RELATED: How do the Caps recover from the loss of Schmidt?

The Caps are returning Matt Niskanen, Dmitry Orlov and John Carlson next season, all who are expected to take top-three roles. Behind them are Brooks Orpik and Taylor Chorney. That gives the team only five defensemen when most teams carry seven.

Djoos, 22, showed he could be ready for the move up to the NHL with a 58-point season in Hershey. He is a great skater and tremendously skilled, but there are questions about his size. He is 6 feet tall and weighs only 164 pounds, putting him on the small side. Does he have the skill to make up for that lack of size? That is what the Caps will be asking themselves this offseason.

One other thing to consider si the fact that Djoos is no longer waiver exempt. he could prove to be a pretty tempting prospect for any teams if the Caps try to call him up or send him to the AHL. Wherever he starts at the beginning of the season, Washington or Hershey, is likely where he will stay.

MORE CAPITALS: MacLellan says prospects 'ready to make the jump' to replace Schmidt

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How do the Caps recover from the loss of Nate Schmidt?

How do the Caps recover from the loss of Nate Schmidt?

All of Caps nation is reeling over the loss of Nate Schmidt to the expansion draft. A fan-favorite and budding top-four defenseman, his departure stings not just because of the loss of his personality, but because of the role he was expected to take next season.

Schmidt was ascending to a top-four role on the Caps next season, but that plan is in shambles and rebuilding the defense now becomes one of the team’s top priorities for the offseason.

Among the team’s current defensemen, there is no clear candidate to take Schmidt’s spot. Matt Niskanen, Dmitry Orlov and John Carlson stand as the team’s top three. Behind them are Brooks Orpik and Taylor Chorney, neither of whom anyone could reasonably expect to take on a top-four role.

In a statement released on Tuesday, MacLellan said, “We feel we have a young group of up-and-coming defensemen who will now have an opportunity in Washington and are ready to make the jump with our club.”

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MacLellan is no doubt referring to Madison Bowey and Christian Djoos. Both players were expected to compete for a roster spot this season, but it was thought there would be room for only one on the third pairing. Now the Caps have two spots in the lineup open.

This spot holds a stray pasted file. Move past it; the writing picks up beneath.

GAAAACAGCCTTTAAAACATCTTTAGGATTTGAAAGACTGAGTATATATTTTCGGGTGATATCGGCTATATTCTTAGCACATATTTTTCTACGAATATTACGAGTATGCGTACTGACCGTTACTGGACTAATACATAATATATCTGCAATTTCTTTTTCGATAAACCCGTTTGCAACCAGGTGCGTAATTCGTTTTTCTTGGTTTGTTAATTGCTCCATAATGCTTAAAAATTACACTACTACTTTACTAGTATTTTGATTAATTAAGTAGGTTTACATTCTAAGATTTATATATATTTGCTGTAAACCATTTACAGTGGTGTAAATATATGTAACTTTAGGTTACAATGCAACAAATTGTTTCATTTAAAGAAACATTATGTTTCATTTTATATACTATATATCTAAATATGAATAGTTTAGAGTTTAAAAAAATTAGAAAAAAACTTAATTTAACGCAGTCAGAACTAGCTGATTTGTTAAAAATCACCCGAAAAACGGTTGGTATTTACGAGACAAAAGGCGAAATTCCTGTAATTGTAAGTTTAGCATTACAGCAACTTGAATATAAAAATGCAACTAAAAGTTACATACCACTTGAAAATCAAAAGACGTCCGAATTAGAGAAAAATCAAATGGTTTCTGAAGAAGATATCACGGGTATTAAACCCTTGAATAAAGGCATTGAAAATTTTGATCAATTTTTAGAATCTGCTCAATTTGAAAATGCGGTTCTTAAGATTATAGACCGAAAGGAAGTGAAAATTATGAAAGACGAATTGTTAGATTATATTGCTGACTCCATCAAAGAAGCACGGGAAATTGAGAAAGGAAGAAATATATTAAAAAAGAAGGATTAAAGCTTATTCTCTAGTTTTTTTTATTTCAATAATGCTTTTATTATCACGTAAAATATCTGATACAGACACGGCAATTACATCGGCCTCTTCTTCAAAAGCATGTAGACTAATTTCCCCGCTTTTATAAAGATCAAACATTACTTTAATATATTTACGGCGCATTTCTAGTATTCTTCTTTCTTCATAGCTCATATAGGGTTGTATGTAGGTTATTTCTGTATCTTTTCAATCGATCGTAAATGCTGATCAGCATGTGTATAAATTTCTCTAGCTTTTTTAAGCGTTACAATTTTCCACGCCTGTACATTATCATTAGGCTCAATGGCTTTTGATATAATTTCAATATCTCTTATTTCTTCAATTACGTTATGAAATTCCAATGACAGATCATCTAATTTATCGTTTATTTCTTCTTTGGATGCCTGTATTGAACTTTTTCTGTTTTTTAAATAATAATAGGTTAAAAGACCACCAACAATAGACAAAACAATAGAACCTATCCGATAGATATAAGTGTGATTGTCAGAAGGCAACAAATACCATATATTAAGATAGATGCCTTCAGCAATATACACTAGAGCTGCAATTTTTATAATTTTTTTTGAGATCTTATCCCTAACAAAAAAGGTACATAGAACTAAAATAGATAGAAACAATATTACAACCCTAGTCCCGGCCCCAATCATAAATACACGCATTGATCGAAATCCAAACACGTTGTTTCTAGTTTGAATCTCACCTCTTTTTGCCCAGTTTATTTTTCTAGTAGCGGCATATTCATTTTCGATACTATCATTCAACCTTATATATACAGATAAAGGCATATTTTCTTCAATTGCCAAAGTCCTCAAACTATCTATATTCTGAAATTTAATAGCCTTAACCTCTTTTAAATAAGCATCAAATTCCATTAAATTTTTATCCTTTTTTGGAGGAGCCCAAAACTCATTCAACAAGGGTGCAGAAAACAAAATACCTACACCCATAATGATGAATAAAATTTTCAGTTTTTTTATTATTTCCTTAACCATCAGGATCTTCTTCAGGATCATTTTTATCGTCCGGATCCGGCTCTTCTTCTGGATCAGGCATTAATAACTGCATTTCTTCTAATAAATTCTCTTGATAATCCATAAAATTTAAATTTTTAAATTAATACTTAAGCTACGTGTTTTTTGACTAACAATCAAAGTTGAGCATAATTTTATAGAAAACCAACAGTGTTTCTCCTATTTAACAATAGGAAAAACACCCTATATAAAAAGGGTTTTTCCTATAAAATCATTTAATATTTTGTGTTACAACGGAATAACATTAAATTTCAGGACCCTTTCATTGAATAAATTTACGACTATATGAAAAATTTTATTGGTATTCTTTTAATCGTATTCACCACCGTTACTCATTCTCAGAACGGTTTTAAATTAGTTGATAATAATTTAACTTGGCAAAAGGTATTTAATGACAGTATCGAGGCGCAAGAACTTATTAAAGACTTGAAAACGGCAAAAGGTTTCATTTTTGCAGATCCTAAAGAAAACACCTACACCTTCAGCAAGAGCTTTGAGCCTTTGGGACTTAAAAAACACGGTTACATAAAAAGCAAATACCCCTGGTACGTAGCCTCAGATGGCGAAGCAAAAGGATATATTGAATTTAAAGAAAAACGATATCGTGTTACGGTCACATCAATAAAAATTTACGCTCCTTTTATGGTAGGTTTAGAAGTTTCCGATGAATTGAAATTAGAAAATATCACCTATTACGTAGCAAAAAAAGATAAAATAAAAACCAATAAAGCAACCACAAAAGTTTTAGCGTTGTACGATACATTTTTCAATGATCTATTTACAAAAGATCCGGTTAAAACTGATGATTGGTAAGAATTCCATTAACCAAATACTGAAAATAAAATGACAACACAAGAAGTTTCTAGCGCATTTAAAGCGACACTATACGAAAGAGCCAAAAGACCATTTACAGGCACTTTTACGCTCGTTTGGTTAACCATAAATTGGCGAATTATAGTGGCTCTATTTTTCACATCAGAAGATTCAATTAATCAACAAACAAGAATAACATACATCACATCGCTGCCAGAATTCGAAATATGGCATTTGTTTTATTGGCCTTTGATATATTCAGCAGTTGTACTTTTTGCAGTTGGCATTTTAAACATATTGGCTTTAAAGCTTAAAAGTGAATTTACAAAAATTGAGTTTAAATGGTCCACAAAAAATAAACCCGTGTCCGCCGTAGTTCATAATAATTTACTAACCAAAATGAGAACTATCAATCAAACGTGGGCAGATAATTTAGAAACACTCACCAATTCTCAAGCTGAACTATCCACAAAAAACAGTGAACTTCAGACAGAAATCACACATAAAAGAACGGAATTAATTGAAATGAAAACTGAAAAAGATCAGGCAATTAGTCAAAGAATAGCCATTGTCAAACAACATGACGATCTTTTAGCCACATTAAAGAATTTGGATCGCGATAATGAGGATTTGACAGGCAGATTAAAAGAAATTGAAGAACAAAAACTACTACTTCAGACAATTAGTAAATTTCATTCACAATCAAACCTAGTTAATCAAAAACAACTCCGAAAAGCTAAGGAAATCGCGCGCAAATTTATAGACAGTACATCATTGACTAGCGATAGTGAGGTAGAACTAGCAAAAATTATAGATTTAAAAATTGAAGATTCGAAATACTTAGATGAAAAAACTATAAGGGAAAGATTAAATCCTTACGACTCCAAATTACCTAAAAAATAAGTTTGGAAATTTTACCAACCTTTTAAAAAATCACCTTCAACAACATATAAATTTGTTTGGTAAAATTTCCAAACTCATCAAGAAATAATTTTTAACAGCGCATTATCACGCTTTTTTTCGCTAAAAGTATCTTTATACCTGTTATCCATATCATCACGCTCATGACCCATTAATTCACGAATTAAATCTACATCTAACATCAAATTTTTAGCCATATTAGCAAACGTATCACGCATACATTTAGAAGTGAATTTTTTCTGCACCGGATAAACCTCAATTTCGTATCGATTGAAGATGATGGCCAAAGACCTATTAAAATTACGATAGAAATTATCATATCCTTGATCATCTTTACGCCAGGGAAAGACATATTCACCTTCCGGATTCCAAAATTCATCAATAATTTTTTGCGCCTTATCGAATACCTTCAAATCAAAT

At the end of the season, the Caps had a choice of what direction they would go in next year. They could start over and rebuild or try to retool the team on the fly. Rather than start over they chose to retool, meaning they are still gunning for postseason success. A rebuilding team can afford two rookie defensemen in the lineup, but a team looking to make the playoffs and push for a deep run likely cannot. That is not a knock on either Bowey or Djoos both of whom have high ceilings and could develop into very good NHL players, there just seems to be a disconnect between the direction the team wants to go in next season and having to play both Bowey and Djoos regularly in the lineup.

If the Caps cannot replace Schmidt internally, what about externally?

With Evgeny Kuznetsov, Andre Burakovsky and Dmitry Orlov all in need of new deals, the Caps are not expected to have much money to work with this summer and top-four defensemen don’t come cheap. Schmidt was at the end of his contract, but as a restricted free agent, the team could have signed him for much cheaper than any top-four defenseman they can find in free agency. Even if the Caps could make a splash in free agency, there is not a whole lot to work with among the players available.

Does this reopen the door for the team to re-sign Alzner? Washington is the only team he has ever known and he made clear at the end of the season that he is not looking forward to being a free agent. The Capitals, however, will likely not be able to afford what Alzner could get on the open market. He may be willing to take a discount to stay in Washington, but MacLellan must also consider the changing landscape of the NHL. The league is moving more towards speedy, puck-moving blueliners and farther away from stay at home defensemen like Alzner. Can the Caps really afford a top-six that includes both Alzner and Orpik in today’s NHL? Probably not.

So what are the Caps to do? The answer may come in the form of a trade.

Losing Schmidt means that Philipp Grubauer remains in the fold. His position in the team, however, has not changed. Braden Holtby remains the starter and prospect Ilya Samsonov is still seen as the team’s future starter. That makes Grubauer, a high-value asset, expendable.

Having a dependable backup is important, but a top-four defenseman is more so. One will play 20-30 games per season unless the starter suffers an injury, the other will be expected to have a major role every night.

When MacLellan spoke to reporters in May, it did not sound as if he was planning on making any major moves this offseason. The loss of Schmidt may now force his hand.

MORE CAPITALS: MacLellan says prospects 'ready to make the jump' to replace Schmidt